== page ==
Chefs' Recipes

Duck rillettes with piccalilli

An excellent start to a hearty dinner party or picnic, these duck rillettes with piccalilli are a special at Curtis Stone's restaurant Gwen.
Duck rillettes with piccalilli

Duck rillettes with piccalilli

William Meppem
8
30M
3H 30M
4H

“Rillettes are usually as simple as piling shredded duck confit into pots and refrigerating them,” says Curtis Stone. “Here the meat is left in larger pieces and pressed into a terrine for a striking presentation. I serve a slice with this tangy piccalilli to cut through the richness. The piccalilli also packs a pow served with ham, bacon and eggs, a ploughman’s lunch or a sharp cheese. It’s quick and simple to make, which is good because bought piccalilli just doesn’t cut it. Both the piccalilli and terrine are something a bit different to take to a party or picnic as they transport easily.” Begin this recipe two days ahead to brine the duck and the vegetables for the piccalilli.

Ingredients

Piccalilli
Duck brine

Method

Main

1.For piccalilli, combine cauliflower, green beans, radishes, capsicum, cucumber and salt in a bowland toss to combine. Transfer to a colander, place in a large bowl and refrigerate for a day to brine. Rinse vegetables, drain and set aside. Combine cornflour and spices in a small bowl and whisk in 60ml vinegar to form a smooth slurry. Bring sugar and remaining vinegar to the boil in a large saucepan, whisking to dissolve sugar. Whisk in slurry and simmer, whisking continuously, until thickened (2-3 minutes). Stir for about 3 minutes, or until mixture no longer tastes floury. Stir in reserved vegetables and bring back to heat. Cool slightly, pack into sterilised jars, cool and refrigerate for up to a month.
2.For duck brine, combine ingredients and 500ml water in a saucepan and bring to the boil, whisking to dissolve salt and sugar. Remove from heat, add 1.5 litres cold water and cool to room temperature. Place duck in a large container, pour brine over, cover and refrigerate for a day. Drain, rinse duck and pat dry with paper towels.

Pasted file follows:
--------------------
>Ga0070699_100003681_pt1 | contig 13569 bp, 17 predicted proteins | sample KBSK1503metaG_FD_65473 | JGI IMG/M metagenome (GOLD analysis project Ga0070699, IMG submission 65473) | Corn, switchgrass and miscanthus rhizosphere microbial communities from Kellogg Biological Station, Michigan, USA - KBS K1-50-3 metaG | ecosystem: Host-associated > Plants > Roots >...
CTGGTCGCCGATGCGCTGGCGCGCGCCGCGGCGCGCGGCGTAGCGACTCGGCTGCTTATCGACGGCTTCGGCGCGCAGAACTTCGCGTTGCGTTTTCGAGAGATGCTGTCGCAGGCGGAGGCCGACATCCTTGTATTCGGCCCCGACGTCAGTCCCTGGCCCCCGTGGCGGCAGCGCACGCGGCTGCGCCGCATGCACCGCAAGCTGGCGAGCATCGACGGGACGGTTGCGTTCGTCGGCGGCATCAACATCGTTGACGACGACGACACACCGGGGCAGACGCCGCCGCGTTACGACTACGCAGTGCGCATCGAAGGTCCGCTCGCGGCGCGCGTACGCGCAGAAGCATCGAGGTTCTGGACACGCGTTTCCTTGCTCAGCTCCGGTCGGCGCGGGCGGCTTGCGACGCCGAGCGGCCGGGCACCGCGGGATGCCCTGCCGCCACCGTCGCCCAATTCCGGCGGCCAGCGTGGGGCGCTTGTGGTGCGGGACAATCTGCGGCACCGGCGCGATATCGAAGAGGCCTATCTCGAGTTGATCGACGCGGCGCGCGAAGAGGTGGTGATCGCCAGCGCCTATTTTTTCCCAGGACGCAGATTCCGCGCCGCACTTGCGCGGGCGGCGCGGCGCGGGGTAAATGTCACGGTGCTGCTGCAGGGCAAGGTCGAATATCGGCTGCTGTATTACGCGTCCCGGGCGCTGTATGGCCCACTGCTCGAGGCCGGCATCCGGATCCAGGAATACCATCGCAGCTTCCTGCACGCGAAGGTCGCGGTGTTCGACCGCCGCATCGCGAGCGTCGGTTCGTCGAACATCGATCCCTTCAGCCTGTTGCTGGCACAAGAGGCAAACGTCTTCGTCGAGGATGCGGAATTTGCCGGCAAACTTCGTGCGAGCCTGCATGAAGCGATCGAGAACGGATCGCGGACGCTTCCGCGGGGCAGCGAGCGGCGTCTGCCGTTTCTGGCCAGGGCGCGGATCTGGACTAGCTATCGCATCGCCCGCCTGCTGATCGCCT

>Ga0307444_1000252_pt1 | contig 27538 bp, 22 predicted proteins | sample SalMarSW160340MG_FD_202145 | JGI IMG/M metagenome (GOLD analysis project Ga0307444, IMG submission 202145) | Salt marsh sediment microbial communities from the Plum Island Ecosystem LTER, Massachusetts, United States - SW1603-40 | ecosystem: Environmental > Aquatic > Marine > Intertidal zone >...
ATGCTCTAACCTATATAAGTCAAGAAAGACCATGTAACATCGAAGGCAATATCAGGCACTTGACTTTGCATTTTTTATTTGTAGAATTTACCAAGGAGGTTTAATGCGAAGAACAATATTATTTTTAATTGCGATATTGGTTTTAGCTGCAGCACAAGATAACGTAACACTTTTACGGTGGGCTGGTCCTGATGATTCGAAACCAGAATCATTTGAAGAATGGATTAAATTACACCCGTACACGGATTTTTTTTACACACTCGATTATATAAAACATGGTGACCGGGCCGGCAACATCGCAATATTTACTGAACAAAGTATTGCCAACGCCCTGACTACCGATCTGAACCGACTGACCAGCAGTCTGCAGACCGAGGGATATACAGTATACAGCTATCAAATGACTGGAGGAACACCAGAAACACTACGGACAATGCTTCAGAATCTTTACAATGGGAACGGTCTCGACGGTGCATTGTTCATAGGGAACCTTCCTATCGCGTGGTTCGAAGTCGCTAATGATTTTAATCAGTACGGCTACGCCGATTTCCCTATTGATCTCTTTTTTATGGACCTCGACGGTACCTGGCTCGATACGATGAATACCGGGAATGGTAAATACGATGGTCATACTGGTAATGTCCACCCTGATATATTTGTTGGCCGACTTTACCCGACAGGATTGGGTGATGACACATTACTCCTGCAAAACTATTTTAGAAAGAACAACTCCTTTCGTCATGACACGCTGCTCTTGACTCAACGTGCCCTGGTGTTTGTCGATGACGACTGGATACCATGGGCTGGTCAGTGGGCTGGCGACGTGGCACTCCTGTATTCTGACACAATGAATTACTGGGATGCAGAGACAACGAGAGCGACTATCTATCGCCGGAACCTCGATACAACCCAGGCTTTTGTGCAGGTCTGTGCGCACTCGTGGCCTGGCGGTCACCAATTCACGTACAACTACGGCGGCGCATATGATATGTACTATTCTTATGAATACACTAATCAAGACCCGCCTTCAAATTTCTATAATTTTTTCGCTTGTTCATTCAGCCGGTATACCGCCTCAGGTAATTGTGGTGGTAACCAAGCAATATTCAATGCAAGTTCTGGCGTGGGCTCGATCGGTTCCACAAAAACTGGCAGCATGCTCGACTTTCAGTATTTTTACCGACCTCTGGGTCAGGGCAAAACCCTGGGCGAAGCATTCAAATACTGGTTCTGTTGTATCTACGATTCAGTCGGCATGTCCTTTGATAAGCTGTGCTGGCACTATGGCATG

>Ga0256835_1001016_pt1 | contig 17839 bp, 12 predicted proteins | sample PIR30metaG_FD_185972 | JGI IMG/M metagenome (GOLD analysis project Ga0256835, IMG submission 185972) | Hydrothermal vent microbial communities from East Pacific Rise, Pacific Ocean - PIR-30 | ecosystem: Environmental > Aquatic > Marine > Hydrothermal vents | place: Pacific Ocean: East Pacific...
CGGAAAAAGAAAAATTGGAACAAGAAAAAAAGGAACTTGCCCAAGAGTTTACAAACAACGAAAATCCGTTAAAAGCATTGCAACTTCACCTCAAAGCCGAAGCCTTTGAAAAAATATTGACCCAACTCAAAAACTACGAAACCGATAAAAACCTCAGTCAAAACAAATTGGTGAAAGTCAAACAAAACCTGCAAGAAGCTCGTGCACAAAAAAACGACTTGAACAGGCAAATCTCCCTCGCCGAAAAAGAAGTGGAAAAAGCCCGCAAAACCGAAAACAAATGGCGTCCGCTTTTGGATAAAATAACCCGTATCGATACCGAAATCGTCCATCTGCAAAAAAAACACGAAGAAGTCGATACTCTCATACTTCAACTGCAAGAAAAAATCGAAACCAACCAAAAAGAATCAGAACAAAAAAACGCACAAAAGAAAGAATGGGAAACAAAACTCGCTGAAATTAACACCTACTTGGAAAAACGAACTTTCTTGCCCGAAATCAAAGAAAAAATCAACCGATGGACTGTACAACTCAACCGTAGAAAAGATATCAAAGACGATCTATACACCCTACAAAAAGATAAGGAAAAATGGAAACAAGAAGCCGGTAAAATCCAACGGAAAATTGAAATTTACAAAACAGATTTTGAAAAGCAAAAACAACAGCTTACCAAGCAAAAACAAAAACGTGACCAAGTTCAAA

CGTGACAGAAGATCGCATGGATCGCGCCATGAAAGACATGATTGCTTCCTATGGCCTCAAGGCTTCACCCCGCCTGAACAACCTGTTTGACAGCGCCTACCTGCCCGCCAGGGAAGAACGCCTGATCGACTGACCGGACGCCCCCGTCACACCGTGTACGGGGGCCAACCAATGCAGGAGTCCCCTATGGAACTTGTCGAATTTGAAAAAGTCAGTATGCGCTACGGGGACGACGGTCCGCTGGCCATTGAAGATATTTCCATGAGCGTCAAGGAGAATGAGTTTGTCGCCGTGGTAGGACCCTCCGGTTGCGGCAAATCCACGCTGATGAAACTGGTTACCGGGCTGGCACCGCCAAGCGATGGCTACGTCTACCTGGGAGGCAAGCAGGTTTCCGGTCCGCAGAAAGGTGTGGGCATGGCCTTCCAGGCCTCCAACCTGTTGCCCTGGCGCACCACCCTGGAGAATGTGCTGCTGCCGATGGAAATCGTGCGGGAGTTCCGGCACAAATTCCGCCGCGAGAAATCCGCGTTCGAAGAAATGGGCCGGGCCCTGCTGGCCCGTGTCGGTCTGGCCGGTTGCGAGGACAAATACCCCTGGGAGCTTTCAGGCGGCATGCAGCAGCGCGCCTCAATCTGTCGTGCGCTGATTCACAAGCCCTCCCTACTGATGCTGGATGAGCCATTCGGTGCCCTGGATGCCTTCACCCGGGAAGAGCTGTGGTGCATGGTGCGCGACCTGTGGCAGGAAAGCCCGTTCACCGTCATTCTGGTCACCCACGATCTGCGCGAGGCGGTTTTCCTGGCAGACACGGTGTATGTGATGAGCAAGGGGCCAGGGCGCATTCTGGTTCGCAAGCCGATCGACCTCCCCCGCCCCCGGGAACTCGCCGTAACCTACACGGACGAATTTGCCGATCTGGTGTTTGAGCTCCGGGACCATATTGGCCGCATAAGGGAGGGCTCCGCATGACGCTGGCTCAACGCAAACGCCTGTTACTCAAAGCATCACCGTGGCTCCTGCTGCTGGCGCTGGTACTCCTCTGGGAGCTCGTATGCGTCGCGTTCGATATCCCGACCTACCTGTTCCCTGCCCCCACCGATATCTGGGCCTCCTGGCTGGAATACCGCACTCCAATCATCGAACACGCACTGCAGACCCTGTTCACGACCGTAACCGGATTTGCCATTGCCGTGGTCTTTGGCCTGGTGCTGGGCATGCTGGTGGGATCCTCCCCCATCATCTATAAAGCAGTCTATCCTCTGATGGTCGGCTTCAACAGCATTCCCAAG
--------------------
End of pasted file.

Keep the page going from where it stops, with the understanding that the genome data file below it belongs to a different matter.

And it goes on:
3.Preheat oven to 150C. Place duck fat in a large, deep flameproof roasting pan wide enough to fit duck legs in a single layer and melt over medium heat. Add duck (it should be submerged), cover tightly with 2 sheets of foil, transfer to oven and cook until meat is very tender and pulls easily from bones (3-3½ hours). Remove duck from fat (duck fat can be cooled and reused 2 or 3 times, but can get salty after repeated use), cool slightly then discard skin from duck legs and pull meat from bones, leaving meat in large pieces. Place in a large bowl, add vinegar, green peppercorns, sage and 60ml duck fat, season to taste and gently toss to combine.
4.Line an 8cm-deep, 9cm x 15cm (1-litre) terrine with plastic wrap, leaving overhang, add duck mixture, packing it into an even layer to remove any air pockets, and fold plastic wrap over to cover. Poke holes with a skewer through plastic wrap to prevent air bubbles in terrine. Cut a piece of cardboard to fit and place on top, weight with food cans and refrigerate overnight to set. Rillettes will keep for up to a week.
5.Unmould terrine and cut into 1cm-thick slices. Stand at room temperature for 10 minutes. Serve with crostini and piccalilli garnished with chervil.

Pink curing salt is salt with nitrate added which helps preserve the colour and reduces the risk of botulism. It’s available from specialty food stockists such as The Melbourne Food Ingredient Depot. If it’s unavailable, leave it out.

Drink Suggestion: 2015 Antica Terra Angelicall Pinot Noir Rosé, Oregon – a rosé that can hold up to the richness of the rillettes while having enough soft fruit to play to the complexity of the piccalilli. Drink suggestion by Fahara Zamorano

Notes

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